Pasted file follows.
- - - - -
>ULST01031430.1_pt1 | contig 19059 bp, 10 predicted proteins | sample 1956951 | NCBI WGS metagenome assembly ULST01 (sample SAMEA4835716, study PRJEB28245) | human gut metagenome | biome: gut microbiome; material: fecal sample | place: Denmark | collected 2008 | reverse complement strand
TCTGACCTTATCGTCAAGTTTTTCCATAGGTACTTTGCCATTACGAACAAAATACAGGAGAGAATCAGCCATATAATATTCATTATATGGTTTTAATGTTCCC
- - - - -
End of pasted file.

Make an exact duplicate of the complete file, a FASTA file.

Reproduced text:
>ULST01031430.1_pt1 | contig 19059 bp, 10 predicted proteins | sample 1956951 | NCBI WGS metagenome assembly ULST01 (sample SAMEA4835716, study PRJEB28245) | human gut metagenome | biome: gut microbiome; material: fecal sample | place: Denmark | collected 2008 | reverse complement strand
TCTGACCTTATCGTCAAGTTTTTCCATAGGTACTTTGCCATTACGAACAAAATACAGGAGAGAATCAGCCATATAATATTCATTATATGGTTTTAATGTTCCC